The Reuters global sports blog
The Nordschleife. Just the word sends shivers down the spine of even the best motor racing driver. Sir Jackie Stewart nicknamed the old track in western Germany the “Green Hell” and although it is extremely dangerous, they all loved racing it really.
Talks about exhilarating. I was lucky enough to be driven round the fearsome circuit by a specialist driver in a Mercedes two-seat sportscar ahead of this weekend’s German Grand Prix at the adjacent Nuerburgring.
It was wet, so we only went half pace but my heart was still beating faster than I can ever remember. Given the conditions, the driver did remarkably well and dealt admirably but a couple of inevitable skids on a track deemed too dangerous in 1976 to continue racing F1 there.
“If we hit that kerb, we’d fly straight into the wall,” he said twice as we topped 120 mph in places.
From the very first moment he arrived in Formula One as a curly-haired teenager, new world champion Sebastian Vettel was a young man in a hurry.
The 23-year-old Red Bull Driver, who became the youngest winner of the drivers’ championship with victory in Sunday’s Abu Dhabi Grand Prix, has set records from day one.
When Germany’s best-selling tabloid Bild sends two reporters to an overseas Formula One test in the depths of February, you know something big is brewing.
The return of Michael Schumacher, and the seven times world champion’s first drive of the new Mercedes W01, in Valencia on Monday triggered scenes reminiscent of the glory days when the German was so dominant with Ferrari.
Maranello is the spiritual home of Formula One glamour team Ferrari, but there is very little glitz in the working class northern Italian town.
Mark Meadows was there for the launch of Ferrari’s new 2010 car, which will have to go up against former favourite Michael Schumacher this season. Click on the video to hear more.
Formula One has moved on since Michael Schumacher retired in 2006, even if the German will be eager to roll back the years when he makes his comeback with Mercedes next season.
Despite turning 41 next month, the seven times world champion can be expected to show the same passion for racing, the same hunger for winning and the same ruthless determination.
It is not by any means something that can be taken for granted in Formula One, but commonsense seems to have prevailed at last.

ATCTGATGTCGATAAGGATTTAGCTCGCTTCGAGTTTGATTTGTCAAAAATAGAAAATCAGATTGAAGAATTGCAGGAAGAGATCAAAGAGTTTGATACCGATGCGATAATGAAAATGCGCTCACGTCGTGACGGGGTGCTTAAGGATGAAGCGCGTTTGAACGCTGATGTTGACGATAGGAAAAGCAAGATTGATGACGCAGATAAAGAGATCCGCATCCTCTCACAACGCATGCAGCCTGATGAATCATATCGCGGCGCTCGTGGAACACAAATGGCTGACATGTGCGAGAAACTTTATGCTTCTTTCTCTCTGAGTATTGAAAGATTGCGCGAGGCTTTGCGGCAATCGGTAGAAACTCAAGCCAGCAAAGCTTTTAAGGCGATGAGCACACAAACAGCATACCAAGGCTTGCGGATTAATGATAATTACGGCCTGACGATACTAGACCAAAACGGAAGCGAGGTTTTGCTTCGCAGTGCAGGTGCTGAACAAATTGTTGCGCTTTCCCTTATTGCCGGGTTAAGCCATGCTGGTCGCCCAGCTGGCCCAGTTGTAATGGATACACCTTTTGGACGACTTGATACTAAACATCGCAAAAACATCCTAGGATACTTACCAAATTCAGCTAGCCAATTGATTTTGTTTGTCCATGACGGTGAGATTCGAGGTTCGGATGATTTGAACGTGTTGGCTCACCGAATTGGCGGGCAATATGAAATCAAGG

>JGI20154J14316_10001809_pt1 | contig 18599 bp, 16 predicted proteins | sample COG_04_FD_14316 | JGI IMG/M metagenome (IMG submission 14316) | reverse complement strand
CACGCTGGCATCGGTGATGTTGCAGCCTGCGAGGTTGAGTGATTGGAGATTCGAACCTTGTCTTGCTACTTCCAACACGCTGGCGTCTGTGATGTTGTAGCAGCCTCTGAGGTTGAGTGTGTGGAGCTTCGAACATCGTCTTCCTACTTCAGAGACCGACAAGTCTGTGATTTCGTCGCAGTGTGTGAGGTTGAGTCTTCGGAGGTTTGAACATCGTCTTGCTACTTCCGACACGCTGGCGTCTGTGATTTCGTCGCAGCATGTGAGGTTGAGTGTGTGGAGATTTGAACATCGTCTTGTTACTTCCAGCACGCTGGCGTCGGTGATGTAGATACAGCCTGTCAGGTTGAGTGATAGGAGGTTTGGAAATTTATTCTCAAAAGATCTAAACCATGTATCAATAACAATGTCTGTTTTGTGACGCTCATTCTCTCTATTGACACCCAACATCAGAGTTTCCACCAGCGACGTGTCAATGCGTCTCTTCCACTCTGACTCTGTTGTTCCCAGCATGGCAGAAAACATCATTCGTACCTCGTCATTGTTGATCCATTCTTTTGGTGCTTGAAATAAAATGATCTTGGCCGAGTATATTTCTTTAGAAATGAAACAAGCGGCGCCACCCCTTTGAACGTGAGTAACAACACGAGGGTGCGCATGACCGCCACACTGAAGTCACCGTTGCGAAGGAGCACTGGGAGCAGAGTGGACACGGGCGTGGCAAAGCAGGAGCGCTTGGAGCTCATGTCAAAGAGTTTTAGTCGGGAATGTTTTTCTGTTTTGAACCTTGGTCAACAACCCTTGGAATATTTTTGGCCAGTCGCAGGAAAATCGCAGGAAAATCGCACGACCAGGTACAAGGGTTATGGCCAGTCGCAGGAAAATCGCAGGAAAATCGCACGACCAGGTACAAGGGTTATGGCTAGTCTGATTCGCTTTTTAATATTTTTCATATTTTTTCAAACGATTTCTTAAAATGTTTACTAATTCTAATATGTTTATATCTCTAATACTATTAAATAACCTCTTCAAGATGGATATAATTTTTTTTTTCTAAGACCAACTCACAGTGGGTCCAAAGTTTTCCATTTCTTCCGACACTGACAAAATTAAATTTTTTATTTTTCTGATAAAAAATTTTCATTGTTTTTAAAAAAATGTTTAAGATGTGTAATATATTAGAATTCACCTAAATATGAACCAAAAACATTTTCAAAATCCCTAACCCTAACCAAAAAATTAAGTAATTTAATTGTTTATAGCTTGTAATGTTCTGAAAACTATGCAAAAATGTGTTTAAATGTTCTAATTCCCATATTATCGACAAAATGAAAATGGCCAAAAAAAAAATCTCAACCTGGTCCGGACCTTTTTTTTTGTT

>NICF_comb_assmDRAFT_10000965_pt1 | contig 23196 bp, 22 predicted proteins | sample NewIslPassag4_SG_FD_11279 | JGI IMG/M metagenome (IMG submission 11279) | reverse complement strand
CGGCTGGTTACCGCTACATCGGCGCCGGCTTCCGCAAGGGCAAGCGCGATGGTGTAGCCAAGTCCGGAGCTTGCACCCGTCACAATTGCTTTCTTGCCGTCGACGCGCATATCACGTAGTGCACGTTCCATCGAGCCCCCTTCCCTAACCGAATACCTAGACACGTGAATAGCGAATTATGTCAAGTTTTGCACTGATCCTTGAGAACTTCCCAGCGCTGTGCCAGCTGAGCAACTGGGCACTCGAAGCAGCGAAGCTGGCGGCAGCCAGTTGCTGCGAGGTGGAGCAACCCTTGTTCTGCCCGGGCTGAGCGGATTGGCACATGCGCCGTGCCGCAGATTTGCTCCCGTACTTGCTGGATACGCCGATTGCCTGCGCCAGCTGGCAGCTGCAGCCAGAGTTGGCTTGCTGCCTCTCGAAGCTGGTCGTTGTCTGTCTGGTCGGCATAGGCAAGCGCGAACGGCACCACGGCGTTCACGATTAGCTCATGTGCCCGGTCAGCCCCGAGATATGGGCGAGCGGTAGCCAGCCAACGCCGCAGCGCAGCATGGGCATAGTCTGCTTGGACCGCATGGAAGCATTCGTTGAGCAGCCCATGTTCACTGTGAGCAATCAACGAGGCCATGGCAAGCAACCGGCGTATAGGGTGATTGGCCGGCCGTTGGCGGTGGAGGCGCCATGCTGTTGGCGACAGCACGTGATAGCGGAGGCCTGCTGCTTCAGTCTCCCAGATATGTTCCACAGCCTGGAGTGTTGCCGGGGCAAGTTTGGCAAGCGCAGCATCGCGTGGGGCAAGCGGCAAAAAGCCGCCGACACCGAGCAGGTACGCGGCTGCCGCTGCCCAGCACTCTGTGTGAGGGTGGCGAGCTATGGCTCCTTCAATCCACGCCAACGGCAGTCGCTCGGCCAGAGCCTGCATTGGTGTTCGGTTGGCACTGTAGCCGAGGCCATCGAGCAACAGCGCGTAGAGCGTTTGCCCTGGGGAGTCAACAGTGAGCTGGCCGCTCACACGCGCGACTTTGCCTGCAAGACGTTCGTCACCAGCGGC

Silverstone’s deal with Bernie Ecclestone for the circuit to host the British Grand Prix for the next 17 years makes sense on so many levels and yet has been tougher to resolve than any of the controversies and scandals of recent years.
A lot of people are getting quite excited about the possibility of Michael Schumacher coming out of retirement to race for the new Mercedes F1 team (formerly known as champions Brawn) at the age of 41.
The German’s spokeswoman Sabine Kehm feels it is highly unlikely while Mercedes said at the weekend that “some speculations are nothing but dreams which will not come true” (although note the carmaker did not specifically say this particular piece of speculation was one of them).
Abu Dhabi’s new Formula One circuit has given the Middle East seemingly unbeatable bragging rights as home to the world’s most modern and lavish track.
“No one is going to top this,” commented Formula One supremo Bernie Ecclestone on his arrival at Yas Marina and he may well be right.
Mika Hakkinen has the air of a man who has seen it all before.
He stared death in the face when only an emergency trackside tracheotomy saved his life after a crash at the Australian Grand Prix.
He returned to Formula One to win the drivers’ title in 1998 and 1999. He enjoys homes in Monte Carlo, France and his native Finland.
The news has just come in from Paris, where Renault have been handed a suspended ban from Formula One, while their former boss Flavio Briatore has been banned from all F1 activities, including driver management, and ex-technical chief Pat Symonds is barred for five years.
So the immediate result of the inquiry into race-rigging at last year’s Singapore Grand Prix is that Renault can stay in the sport, provided they stay on their best behaviour for the next couple of years, even though the offence was described by the FIA as one of “unparalleled severity”.